tegrat - LOL. That's a death panel I would get behind. ;)
Fred Pirrone, hrndwmmn, and all the other Gingrich/Palin-sucking Righttard Traitors against Health Care Reform - I HAVE "managed care" already through thanks to Big Insurance, specifically Blue Cross/Excellus. They told my vascular surgeon that my Venous Closure surgery was "Not Medically Necessary" - after two years of my in-Excellus's-pocket Primary Care Physician misdiagnosing my condition as "unspecified eczema" and treating it solely with Steroid cream, which resulted in my bleeding profusely, TWICE, in the parking lots of BJ's Big Box Store and Sears because my ankle veins had rotted through!

So, in the words of Lily Allen - "Fuck You, Fuck You Very Very Much!" (http://www.youtube.com/watch?v=-ITZBBV8Syg )
Perhaps socialized medicine IS here. Don't we educate our doctors in tax supported schools? And loan them education funds through tax supported student loans?
The really sad part of this debate is the Dems, Obama in particular, can't throw back the truth: "death panels" have been in existence at the health insurance companies as long as they have been issuing health policy coverage. The insurance companies review what they will cover on an individual per patient, per instance basis.

Obama and the Dems are inarticulate when all the lurid facts are known and on their side. Dems lack of a will to fight is infuriating and demoralizing to their base. Disgusting actually.
Sakai Tochari: "Obama and the Dems are inarticulate when all the lurid facts are known and on their side. Dems lack of a will to fight is infuriating and demoralizing to their base. Disgusting actually."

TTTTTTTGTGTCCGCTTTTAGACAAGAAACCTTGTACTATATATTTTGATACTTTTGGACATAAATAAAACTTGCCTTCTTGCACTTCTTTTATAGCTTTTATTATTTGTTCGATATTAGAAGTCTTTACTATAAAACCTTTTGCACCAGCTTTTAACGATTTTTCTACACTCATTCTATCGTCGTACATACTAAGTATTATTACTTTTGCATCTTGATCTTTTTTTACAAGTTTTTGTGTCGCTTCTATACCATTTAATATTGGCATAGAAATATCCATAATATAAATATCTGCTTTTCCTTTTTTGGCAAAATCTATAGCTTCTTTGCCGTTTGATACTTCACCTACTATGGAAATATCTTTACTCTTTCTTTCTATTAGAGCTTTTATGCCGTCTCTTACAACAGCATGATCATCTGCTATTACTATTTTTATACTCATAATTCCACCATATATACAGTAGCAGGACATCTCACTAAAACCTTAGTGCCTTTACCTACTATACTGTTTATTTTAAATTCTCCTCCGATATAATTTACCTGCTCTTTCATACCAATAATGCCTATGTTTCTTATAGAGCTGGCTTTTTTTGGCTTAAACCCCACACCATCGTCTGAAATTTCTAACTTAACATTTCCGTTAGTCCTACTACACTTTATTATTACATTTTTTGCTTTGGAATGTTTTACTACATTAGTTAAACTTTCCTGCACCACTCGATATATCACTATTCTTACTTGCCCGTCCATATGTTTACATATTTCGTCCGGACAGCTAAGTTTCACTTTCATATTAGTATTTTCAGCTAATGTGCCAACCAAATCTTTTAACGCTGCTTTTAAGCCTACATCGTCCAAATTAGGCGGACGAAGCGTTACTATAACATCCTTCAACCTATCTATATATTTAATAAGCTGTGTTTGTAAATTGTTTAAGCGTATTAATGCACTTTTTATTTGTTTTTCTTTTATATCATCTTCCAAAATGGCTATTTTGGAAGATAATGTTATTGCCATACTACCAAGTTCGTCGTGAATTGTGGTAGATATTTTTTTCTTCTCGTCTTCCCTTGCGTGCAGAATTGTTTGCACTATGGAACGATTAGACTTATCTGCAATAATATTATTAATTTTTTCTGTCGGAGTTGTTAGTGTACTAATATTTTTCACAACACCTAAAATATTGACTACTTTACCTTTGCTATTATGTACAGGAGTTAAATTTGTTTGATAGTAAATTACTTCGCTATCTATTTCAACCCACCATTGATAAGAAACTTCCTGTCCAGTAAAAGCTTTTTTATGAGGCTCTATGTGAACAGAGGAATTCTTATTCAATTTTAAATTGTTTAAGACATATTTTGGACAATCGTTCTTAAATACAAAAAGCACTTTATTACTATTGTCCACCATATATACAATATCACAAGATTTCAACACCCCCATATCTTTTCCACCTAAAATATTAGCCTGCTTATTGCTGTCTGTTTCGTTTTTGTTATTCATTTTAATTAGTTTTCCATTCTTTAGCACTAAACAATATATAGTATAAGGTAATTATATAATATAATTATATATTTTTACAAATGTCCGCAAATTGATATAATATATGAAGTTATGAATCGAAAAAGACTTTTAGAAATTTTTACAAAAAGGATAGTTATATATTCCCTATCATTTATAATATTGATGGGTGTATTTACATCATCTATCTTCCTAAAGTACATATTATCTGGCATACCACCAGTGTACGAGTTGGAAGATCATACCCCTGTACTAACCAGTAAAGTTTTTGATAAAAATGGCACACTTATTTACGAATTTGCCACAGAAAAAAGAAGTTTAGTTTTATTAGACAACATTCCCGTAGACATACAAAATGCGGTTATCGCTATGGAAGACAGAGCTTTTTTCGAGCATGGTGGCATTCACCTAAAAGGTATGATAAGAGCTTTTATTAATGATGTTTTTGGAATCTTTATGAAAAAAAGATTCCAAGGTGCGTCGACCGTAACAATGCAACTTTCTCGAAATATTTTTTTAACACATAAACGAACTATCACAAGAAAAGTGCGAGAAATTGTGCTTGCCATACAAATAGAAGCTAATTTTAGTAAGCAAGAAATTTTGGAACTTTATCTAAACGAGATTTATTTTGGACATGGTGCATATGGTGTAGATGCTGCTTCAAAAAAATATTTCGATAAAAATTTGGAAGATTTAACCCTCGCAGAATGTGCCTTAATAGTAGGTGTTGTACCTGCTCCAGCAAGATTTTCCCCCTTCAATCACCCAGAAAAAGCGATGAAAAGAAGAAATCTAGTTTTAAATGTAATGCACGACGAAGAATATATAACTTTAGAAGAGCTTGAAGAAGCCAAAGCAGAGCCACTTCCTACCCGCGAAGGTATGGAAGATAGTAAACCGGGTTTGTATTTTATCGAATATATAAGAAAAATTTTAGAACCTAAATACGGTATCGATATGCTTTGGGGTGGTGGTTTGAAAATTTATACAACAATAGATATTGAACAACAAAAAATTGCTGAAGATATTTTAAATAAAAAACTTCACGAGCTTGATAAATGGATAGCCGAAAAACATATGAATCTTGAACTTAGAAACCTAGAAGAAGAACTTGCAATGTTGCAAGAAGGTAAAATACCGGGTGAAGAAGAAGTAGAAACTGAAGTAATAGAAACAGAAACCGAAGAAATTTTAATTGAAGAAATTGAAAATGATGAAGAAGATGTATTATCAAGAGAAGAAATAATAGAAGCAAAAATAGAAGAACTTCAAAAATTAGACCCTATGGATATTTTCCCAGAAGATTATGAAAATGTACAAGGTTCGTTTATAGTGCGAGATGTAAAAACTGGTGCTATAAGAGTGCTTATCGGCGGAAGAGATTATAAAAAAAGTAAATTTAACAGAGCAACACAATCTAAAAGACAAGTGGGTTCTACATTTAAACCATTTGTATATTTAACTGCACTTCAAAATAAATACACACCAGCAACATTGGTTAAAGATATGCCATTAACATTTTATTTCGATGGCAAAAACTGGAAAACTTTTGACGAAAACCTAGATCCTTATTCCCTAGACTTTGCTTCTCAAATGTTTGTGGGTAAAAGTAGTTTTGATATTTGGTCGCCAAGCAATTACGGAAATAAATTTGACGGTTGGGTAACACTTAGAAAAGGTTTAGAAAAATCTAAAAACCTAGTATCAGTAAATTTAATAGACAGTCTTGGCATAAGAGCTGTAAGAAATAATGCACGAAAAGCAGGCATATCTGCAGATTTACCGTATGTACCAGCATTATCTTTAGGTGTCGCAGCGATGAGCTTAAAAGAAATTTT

I can't decide with whom I am more frustrated, the groups funded with insurance lobbying money encouraging people to disrupt town hall meetings so that the truth can't be heard, or the Democrats who continuously allow the right to shape the debate. It's a hard choice because both exasperating.

poorsinner101: Just because you say it, doesn't make it true. BTW, the swallow comment? Are you 14? *eye roll*
Why is it far worse when government rations care? If you're on a single payer system (the ultimate goal and inevitable result of a government 'option'), this is sort of self-explanatory, isn't it?

The government 'option' will mandate minimum levels of coverage and non-coverage for everything, and these will eventually be forced on all private plans. Minimum standards almost always end up being maximum standards as well, meaning no plans will cover things not covered in the govt. 'option' because then they couldn't compete against a plan that operates at a loss like medicare and medicaid.

We'll end up with all private plans looking exactly like the government 'option', except they will cost slightly more because they're forced to make an evil profit. All the private plans will go under, leaving single payer by default. Under single payer, decisions about what is and isn't covered will be politically driven, and government bureaucracy will exacerbate the faults of a monopoly.

If Medicare and Medicaid operated at a significantly higher efficiency than private plans, there might be a compelling argument for a government 'option'. But they don't, so there isn't.
The WSJ and Limbaugh and Beck, et al, are awful but, let's face it - the battle is over. All of our high hopes that Obama has the courage of his convictions seem to be dashed....he's not a fighter...he's an orator and he's been twisted into a helpless pretzel by his politically savvy House and Senate Democratic colleagues. Health care is presently a problem and not a crisis. Until IBM or WalMart or GE tell their employees they can no longer provide health care coverage to them it won't be a crisis and won't get solved.